D-H Wins Award for Spine Research

Lebanon — A team of Dartmouth-Hitchcock employees, including the health system’s CEO, has received the top honor in orthopaedics for a landmark clinical trial that studies the effectiveness of the most common spine surgeries, according to a news release.

The award announced in New Orleans on Wednesday went to the Spine Patient Outcomes Research Trial, now in its 15th year, which looks at the efficacy of spine surgery over non-operative treatment for the most common causes of low back pain, according to the release from Dartmouth-Hitchcock.

The study showed that surgery is “clearly effective,” particularly in patients with spinal stenosis or spondylolisthesis.

Additionally, patients with herniated discs felt relief “much more quickly” after surgery, but patients who used non-surgical treatments such as physical therapy reported almost equal results in pain, functionality and satisfaction with their decisions two years out.

Thirty percent of patients at the eight-year follow-up who had non-operative treatment continued to be satisfied with their choice.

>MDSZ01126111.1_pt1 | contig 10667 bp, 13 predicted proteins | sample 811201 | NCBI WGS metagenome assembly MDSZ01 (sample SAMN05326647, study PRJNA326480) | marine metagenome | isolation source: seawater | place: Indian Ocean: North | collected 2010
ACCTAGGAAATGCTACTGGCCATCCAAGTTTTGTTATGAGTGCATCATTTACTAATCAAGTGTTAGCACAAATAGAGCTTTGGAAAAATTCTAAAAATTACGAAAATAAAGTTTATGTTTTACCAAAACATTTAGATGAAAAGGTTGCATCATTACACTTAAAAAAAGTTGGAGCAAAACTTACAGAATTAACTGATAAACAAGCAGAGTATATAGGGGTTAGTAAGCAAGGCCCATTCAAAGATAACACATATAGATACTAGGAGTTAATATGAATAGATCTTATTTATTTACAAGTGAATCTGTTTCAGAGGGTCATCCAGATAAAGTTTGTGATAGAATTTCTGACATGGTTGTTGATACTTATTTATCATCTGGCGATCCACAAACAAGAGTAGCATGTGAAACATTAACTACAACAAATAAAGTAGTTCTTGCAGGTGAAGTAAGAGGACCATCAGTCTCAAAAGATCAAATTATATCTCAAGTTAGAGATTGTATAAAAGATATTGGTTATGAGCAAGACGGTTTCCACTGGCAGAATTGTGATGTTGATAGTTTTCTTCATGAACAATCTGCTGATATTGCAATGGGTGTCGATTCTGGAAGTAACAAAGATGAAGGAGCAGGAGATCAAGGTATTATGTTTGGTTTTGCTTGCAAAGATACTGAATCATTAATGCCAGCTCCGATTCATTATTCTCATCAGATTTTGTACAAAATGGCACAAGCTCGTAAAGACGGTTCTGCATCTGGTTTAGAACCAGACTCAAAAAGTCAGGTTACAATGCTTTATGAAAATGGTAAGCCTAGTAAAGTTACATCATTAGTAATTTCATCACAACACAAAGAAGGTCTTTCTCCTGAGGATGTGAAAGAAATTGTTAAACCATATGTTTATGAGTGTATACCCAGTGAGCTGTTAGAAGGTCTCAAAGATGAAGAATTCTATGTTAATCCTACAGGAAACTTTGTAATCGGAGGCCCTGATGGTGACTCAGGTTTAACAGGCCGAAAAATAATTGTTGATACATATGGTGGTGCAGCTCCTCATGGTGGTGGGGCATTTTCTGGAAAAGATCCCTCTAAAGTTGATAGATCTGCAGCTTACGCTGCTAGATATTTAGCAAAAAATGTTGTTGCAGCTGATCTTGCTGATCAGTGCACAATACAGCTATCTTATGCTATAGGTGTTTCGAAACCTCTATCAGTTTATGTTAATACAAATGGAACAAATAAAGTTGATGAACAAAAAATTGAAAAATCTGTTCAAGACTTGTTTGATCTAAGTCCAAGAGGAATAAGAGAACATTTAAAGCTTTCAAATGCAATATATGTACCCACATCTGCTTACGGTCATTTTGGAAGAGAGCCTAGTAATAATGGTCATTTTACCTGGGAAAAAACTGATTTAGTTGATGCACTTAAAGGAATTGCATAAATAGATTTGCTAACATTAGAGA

The study also included a shared decision making process, in which about 2,500 patient participants were given “evidence-based information about the procedure being considered and its risks and benefits, so they could make an informed choice of their treatment,” according to the release.

Dartmouth-Hitchcock CEO Jim Weinstein, a spine surgeon and the study’s principal investigator, said “the bottom line is that there are genuine options for patients contemplating surgery and the choice should be theirs.”

Weinstein has been working with D-H physicians, researchers, patient coordinators and analysts to conduct the study, which was funded by the National Institutes of Health.

“As a surgeon who thinks we do too much spine surgery, it was very important to me to know that these procedures ... were safe and effective,” Weinstein said in a statement. “We now know that the surgeries do make a significant positive difference for patients, but we also know that patients who choose not to have surgery do fine, and in some cases, just as well as those who have the surgery.”

The American Academy of Orthopaedic Surgeons presents the Orthopaedic Research and Education Foundation’s Clinical Research Award annually.

“This is an incredible honor,” Weinstein said in a statement. “In selecting (the Spine Patient Outcomes Research Trial), the Foundation has recognized the great work of my colleagues here at D-H and 12 other participating centers across the country, as well as the contributions of the thousands of patients who agreed to be part of the trial.”